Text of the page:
I've never heard of any reliable metric analysis for distinguishing Equus
ferus from Equus caballus. For one thing, E caballus is so very variable.
And, we really don't know if E ferus was one or many different species or
subspecies. The mandible also changes shape as the animal ages and the
teeth become shorter.
Bit wear might be helpful, but sometimes abnormal wear can look like bit
wear. Moreover, not only is bit wear itself highly variable, but also many,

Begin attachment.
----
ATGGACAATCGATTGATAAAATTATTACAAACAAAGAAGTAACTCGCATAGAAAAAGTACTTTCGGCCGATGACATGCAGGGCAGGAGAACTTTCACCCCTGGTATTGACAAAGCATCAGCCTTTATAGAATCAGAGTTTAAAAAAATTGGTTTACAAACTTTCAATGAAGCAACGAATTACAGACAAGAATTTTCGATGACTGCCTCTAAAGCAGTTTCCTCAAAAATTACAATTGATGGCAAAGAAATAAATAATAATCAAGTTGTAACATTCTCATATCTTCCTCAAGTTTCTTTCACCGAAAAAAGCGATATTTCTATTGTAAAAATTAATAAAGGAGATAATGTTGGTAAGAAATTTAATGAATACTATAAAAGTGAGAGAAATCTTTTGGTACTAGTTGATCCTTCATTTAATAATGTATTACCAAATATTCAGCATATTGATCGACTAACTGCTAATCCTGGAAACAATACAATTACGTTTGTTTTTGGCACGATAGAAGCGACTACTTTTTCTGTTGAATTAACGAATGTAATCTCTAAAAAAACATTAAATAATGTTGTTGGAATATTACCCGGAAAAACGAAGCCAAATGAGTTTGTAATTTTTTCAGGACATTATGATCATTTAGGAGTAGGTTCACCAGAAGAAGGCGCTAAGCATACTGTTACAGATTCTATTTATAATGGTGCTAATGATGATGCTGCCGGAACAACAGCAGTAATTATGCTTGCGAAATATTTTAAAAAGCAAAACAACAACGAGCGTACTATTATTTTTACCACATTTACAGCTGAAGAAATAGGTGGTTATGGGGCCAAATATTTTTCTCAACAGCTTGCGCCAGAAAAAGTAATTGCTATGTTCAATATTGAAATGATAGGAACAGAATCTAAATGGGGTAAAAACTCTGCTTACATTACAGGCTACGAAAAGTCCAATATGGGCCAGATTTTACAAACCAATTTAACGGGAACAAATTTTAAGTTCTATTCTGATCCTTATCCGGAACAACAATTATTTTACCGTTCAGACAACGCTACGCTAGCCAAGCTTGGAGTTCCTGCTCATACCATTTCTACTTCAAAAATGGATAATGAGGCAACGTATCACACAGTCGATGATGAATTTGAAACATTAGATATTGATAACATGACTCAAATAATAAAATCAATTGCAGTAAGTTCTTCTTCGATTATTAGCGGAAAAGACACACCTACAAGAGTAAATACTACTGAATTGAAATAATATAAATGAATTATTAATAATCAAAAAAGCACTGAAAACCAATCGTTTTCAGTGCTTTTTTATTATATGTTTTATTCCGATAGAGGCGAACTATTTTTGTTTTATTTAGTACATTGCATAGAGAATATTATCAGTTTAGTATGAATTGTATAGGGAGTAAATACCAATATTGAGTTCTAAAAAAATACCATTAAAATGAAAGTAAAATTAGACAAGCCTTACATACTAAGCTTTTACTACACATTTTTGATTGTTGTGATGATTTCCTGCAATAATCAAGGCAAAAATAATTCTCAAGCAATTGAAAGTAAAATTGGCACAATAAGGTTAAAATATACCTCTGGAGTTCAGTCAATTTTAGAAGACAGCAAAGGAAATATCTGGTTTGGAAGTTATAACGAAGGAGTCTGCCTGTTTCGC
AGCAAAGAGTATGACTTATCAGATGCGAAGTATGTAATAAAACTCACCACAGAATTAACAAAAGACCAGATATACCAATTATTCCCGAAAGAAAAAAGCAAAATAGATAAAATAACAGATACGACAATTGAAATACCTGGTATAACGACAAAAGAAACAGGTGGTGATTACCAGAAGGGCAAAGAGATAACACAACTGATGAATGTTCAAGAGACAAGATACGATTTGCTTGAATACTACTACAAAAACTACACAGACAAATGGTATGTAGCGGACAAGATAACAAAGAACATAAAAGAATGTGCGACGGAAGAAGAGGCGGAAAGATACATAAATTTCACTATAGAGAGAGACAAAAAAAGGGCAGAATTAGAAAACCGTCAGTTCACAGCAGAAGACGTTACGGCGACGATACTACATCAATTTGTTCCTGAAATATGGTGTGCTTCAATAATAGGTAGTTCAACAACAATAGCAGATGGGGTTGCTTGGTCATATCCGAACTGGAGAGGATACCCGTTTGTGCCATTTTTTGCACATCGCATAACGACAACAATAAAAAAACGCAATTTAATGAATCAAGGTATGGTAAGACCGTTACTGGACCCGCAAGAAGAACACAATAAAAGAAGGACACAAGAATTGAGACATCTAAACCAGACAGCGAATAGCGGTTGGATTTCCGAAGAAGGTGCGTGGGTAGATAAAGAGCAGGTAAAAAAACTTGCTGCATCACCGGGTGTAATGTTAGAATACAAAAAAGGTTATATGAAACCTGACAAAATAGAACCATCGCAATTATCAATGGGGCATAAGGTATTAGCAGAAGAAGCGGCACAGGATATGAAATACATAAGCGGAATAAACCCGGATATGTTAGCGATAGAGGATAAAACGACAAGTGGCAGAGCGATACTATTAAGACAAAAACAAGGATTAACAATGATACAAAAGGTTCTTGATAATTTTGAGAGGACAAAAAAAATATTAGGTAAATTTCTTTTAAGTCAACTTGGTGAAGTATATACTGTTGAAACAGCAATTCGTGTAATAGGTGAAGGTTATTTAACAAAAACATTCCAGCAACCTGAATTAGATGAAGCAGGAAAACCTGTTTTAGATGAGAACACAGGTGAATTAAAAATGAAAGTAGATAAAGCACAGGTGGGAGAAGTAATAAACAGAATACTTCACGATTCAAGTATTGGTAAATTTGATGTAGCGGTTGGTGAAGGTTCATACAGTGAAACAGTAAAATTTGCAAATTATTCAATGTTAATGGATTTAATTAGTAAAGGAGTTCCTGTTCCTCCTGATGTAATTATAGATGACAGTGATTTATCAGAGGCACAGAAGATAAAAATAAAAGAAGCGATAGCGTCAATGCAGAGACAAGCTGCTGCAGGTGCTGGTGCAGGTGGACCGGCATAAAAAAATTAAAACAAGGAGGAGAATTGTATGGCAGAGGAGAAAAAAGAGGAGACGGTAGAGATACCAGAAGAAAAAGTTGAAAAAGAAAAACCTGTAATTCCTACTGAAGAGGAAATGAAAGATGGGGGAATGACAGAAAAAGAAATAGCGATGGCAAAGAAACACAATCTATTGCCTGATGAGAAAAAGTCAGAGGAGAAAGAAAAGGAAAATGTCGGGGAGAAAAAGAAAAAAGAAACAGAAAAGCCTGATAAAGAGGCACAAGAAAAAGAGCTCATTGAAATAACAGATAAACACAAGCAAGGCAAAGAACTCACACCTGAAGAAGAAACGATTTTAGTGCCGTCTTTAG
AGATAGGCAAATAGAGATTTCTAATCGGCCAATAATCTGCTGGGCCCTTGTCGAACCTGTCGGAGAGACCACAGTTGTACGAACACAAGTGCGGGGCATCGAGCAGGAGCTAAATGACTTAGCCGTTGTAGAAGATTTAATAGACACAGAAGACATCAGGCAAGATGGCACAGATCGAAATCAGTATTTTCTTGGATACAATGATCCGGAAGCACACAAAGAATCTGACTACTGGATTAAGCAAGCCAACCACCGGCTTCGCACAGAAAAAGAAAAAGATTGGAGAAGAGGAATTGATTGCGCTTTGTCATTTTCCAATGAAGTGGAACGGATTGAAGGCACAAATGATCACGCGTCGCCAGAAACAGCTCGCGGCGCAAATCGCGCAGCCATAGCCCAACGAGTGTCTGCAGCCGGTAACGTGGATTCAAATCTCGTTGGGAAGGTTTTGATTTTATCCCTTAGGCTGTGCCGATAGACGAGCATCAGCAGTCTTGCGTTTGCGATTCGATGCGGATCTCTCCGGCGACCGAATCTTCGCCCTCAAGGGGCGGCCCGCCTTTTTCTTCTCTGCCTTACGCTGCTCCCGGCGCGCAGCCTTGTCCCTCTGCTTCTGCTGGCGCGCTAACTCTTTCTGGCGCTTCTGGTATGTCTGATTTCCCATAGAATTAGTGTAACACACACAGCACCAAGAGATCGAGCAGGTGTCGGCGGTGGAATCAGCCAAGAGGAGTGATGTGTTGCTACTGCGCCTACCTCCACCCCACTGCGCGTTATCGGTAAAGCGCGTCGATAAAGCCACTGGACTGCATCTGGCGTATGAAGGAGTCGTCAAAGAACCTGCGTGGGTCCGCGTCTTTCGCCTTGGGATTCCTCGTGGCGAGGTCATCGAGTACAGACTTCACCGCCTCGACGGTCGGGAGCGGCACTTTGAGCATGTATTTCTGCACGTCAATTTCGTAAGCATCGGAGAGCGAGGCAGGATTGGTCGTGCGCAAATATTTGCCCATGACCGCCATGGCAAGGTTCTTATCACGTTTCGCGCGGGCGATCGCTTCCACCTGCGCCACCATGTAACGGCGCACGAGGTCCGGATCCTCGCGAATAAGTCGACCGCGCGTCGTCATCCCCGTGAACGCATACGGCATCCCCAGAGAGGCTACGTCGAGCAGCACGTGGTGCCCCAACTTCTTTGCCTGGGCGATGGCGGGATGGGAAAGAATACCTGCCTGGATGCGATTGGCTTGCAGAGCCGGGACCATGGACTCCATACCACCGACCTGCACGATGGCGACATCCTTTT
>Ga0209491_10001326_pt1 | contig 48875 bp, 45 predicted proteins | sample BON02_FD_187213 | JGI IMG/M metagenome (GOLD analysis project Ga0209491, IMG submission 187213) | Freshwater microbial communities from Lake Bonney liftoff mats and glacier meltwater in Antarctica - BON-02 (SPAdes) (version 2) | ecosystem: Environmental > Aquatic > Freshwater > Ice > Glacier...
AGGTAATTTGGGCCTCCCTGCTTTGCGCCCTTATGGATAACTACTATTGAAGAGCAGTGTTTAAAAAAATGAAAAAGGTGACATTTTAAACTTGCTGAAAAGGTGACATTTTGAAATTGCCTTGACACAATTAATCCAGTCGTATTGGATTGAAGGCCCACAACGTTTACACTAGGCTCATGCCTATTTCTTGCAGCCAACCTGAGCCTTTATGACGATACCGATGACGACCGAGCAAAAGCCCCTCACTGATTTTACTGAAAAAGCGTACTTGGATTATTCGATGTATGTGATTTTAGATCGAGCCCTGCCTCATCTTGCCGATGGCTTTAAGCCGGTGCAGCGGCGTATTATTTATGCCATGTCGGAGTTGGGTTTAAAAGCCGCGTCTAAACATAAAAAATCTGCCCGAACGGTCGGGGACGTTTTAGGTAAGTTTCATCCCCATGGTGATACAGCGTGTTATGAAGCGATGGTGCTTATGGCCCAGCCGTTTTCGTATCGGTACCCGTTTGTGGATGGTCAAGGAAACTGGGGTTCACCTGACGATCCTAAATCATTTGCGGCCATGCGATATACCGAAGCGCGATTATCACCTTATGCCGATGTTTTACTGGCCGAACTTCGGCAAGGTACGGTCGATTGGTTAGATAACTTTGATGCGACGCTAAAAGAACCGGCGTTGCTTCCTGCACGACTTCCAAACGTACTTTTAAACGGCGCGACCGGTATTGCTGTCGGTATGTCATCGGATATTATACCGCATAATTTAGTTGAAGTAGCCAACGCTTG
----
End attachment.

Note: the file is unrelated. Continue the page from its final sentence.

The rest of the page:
if not most horses do not have it, even when they are used with a bit.
I don't think that you can say much about a mandible out of context.
On Jul 21 2005, Christian Küchelmann wrote:
> Hi there,
> can anyone give me criteria for the discrimination of Equus ferus and
> Equus caballus on the mandibula?
> The find is a complete horse mandibula dredged out the gravel bed of the
> river Aller in Lower Saxony, Germany. No further contextual information
Dr. Marsha Levine, McDonald Institute for Archaeological Research
University of Cambridge, Downing Street, Cambridge CB2 3ER, England
phone: +44 (0)1223-339347 / fax: +44 (0)1223-339285